Donald M. Moser, Bala Cynwyd, for appellant. Erik S. Shmukler, Assistant Counsel, Philadelphia, for appellee.
Donald M. Moser, Bala Cynwyd, for appellant. Erik S. Shmukler, Assistant Counsel, Philadelphia, for appellee.
BEFORE: PELLEGRINI, President Judge, and BROBSON, Judge, and FRIEDMAN, Senior Judge.
OPINION BY Judge BROBSON.
In this appeal from an April 6, 2011 Order of the Court of Common Pleas of Philadelphia County (trial court), we must construe Section 471 of the Liquor Code, which sets forth administrative remedies for those aggrieved by the adjudication by administrative law judges of Liquor Code violation citations issued by the Pennsylvania State Police Bureau of Enforcement (Bureau). In this case, the trial court vacated for lack of jurisdiction an order of the Pennsylvania Liquor Control Board (Board), dated May 12, 2010, and validated suspension dates imposed by an administrativelaw judge on Appellant Kenrich Athletic Club (Licensee). We now affirm.
Act of April 12, 1951, P.L. 90, reenacted by the Act of June 29, 1987, P.L. 32, as amended,47 P.S. § 4–471.
Section 471 of the Liquor Code provides, in relevant part:
(a) Upon learning of any violation ... by any licensee within the scope of this article ... or upon any other sufficient cause shown, the enforcement bureau may, within one year from the date of such violation or cause appearing, cite such licensee to appear before an administrative law judge ... to show cause why such license should not be suspended or revoked or a fine imposed, or both....
(b) Hearing on such citations shall be held in the same manner as provided herein for hearings on applications for license. Upon such hearing, if satisfied that any such violation has occurred or for other sufficient cause, the administrative law judge shall immediately suspend or revoke the license, or impose a fine.... The administrative law judge shall notify the licensee by registered mail, addressed to the licensed premises, of such suspension, revocation or fine. Suspensions and revocations shall not go into effect until thirty days have elapsed from the date of the adjudication during which time the licensee may take an appeal as provided for in this act, except that revocations mandated in section 481(c) shall go into effect immediately.... In the event the bureau or the person who was fined or whose license was suspended or revoked shall feel aggrieved by the adjudication of the administrative law judge, there shall be a right to appeal to the board. The appeal shall be based solely on the record before the administrative law judge. The board shall only reverse the decision of the administrative law judge if the administrative law judge committed an error of law, abused its discretion or if its decision is not based on substantial evidence. In the event the bureau or the person who was fined or whose license was suspended or revoked shall feel aggrieved by the decision of the board, there shall be a right to appeal to the court of common pleas in the same manner as herein provided for appeals from refusals to grant licenses. Each of the appeals shall act as a supersedeas unless, upon sufficient cause shown, the reviewing authority shall determine otherwise; however, [under certain enumerated circumstances, the licensee's] appeal shall not act as a supersedeas unless the reviewing authority determines otherwise upon sufficient cause shown....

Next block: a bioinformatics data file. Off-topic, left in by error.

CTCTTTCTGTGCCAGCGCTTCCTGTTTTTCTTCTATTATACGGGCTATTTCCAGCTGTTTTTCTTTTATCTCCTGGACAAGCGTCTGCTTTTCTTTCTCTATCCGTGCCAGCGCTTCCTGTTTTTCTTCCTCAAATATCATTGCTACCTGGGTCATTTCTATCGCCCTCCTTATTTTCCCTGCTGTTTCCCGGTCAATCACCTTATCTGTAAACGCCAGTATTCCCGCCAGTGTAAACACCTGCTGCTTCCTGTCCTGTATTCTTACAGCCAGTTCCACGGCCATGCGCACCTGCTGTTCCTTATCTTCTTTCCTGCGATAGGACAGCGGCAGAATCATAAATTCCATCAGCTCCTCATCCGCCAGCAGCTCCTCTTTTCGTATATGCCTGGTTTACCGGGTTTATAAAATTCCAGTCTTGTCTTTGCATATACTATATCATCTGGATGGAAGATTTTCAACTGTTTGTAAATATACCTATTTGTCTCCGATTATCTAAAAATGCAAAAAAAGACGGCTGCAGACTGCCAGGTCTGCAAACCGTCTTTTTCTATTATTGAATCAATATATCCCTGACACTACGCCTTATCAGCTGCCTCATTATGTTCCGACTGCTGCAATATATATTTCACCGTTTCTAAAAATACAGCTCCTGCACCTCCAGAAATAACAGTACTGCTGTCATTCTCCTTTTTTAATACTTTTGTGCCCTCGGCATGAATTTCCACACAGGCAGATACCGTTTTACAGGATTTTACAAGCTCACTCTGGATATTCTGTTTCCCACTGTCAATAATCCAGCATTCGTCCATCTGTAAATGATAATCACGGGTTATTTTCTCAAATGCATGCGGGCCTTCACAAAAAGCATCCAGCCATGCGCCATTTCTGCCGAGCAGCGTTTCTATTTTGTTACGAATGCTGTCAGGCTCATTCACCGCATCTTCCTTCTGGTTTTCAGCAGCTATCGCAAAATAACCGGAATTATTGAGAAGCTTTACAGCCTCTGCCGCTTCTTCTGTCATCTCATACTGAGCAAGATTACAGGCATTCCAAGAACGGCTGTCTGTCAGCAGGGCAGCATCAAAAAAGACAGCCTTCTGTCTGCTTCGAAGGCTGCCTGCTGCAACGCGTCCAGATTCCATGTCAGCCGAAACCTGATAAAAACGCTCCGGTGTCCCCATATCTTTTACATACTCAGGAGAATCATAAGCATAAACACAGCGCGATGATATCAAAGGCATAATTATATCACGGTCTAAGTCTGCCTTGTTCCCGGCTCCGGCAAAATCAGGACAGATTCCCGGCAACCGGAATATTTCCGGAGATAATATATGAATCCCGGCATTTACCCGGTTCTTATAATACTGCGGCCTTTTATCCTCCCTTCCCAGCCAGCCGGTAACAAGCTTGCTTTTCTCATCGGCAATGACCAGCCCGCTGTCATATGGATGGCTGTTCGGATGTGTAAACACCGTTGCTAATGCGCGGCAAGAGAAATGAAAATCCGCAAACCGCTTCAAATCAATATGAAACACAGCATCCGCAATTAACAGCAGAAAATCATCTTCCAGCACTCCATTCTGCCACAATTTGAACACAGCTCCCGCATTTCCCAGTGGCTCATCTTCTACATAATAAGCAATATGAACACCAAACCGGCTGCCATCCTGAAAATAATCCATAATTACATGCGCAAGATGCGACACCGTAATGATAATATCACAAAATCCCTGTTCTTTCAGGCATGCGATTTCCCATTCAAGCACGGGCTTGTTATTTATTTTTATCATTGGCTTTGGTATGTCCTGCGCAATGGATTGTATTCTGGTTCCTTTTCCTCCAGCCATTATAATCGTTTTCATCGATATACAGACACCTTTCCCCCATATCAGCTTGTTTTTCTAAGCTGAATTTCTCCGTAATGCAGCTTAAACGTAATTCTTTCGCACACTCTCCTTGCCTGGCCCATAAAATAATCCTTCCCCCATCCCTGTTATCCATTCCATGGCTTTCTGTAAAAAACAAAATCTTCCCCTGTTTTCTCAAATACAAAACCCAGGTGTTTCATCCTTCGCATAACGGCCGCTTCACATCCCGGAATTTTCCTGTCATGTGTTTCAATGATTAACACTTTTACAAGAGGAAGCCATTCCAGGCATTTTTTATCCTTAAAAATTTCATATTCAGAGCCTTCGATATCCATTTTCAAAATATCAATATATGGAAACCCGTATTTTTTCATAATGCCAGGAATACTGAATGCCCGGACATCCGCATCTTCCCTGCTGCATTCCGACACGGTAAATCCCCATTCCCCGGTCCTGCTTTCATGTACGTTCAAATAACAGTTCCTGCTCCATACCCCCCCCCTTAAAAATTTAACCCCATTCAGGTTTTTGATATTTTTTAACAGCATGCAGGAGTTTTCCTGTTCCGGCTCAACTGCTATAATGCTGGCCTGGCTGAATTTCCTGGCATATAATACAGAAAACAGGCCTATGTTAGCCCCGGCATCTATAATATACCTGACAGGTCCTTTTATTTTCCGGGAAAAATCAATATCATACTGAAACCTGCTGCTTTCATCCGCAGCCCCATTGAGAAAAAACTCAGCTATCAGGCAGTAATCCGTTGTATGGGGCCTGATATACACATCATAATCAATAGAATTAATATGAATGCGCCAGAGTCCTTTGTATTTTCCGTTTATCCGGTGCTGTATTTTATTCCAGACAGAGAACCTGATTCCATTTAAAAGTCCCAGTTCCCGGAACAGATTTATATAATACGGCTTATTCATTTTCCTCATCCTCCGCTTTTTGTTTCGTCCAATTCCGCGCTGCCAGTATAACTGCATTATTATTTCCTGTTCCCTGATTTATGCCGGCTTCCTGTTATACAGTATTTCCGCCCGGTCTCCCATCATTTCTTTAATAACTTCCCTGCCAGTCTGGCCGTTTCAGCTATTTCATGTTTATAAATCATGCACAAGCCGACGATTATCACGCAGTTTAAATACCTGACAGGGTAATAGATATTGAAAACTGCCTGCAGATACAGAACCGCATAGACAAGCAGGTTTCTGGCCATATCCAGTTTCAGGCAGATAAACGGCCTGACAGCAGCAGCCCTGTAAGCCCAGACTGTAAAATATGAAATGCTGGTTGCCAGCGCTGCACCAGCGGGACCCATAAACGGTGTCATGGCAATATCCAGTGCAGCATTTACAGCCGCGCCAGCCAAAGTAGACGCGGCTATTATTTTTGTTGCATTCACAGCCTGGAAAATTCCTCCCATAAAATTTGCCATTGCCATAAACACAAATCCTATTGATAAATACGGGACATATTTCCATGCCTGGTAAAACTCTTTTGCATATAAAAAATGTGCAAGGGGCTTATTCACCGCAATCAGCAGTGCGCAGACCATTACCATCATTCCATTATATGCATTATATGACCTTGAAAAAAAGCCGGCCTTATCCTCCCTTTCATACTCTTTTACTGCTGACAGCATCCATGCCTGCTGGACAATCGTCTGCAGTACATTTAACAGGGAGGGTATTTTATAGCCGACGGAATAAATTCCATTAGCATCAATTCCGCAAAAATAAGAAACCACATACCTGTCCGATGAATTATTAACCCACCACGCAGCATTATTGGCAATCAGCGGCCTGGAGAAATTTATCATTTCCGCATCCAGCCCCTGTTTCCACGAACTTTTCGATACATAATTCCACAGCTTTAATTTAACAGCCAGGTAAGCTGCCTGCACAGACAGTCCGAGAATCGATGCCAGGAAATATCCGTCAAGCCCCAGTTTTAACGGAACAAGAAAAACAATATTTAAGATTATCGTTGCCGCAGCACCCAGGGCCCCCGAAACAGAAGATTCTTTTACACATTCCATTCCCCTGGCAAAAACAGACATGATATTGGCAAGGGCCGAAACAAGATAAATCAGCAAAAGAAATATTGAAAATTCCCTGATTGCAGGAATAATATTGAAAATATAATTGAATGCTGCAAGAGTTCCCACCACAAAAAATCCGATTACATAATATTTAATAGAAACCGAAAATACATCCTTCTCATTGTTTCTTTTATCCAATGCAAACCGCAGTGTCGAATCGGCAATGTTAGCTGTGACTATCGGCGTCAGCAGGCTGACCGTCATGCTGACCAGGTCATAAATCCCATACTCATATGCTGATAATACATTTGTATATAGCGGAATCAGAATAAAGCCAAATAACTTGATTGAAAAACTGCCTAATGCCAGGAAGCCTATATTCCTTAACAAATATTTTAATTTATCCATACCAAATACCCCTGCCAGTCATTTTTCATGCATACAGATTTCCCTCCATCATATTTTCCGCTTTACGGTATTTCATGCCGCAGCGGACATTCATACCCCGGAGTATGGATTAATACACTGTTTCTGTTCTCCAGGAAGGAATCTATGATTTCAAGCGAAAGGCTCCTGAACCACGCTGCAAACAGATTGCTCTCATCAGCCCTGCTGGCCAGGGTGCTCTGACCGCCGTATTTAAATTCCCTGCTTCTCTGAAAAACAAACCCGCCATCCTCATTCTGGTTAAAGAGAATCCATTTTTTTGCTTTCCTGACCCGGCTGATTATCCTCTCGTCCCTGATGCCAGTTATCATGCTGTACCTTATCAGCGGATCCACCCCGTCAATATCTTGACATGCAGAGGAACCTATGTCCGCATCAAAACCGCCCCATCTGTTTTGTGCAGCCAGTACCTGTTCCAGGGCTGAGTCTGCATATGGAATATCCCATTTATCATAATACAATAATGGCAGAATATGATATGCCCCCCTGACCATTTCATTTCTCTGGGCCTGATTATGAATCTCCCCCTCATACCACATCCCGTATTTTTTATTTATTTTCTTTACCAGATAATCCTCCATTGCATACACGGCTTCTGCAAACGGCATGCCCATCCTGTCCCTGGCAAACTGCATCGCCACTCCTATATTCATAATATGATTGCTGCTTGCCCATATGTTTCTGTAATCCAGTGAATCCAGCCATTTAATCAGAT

(Emphasis added.) Our task here is to construe and apply this language to a procedural history that involves multiple administrative appeals and remands.
The origin of this convoluted matter dates back to April 29, 2008, the date of the Bureau's Citation No. 08–0930 (Citation) directed to Licensee. Therein, the Bureau levied its charges against Licensee. The matter proceeded to a hearing before Administrative Law Judge Tania Wright (ALJ Wright) on December 17, 2008. ALJ Wright issued her adjudication on the merits of the Citation on February 17, 2009 (Adjudication), concluding that the Licensee did violate the law as charged in the Citation. The ALJ imposed a fine and a license suspension of fourteen (14) days. The ALJ, however, deferred setting the period of suspension for a later order. Licensee did not appeal the Adjudication to the Board.
Thereafter, on March 10, 2009, ALJ Wright issued a Supplemental Order, setting the period of suspension beginning on Monday, March 30, 2009, and ending on Monday, April 13, 2009 (First Suspension Order). Licensee did not appeal the First Suspension Order to the Board.
On April 1, 2009, at Licensee's request, ALJ Wright issued a Second Supplemental Order (Second Suspension Order). In that order, ALJ Wright noted that though Licensee had begun serving its suspension as of March 30, 2009, Licensee requested an accommodation, because it had a major event scheduled at its facility for April 4, 2009. ALJ Wright noted that by that date, Licensee will have served four (4) days of the fourteen (14) day suspension. The Second Suspension Order allowed Licensee to reopen on Friday morning, April 3, 2009, and imposed a ten (10) day suspension ( i.e., the balance of the original suspension), beginning on April 17, 2009 and ending on April 27, 2009.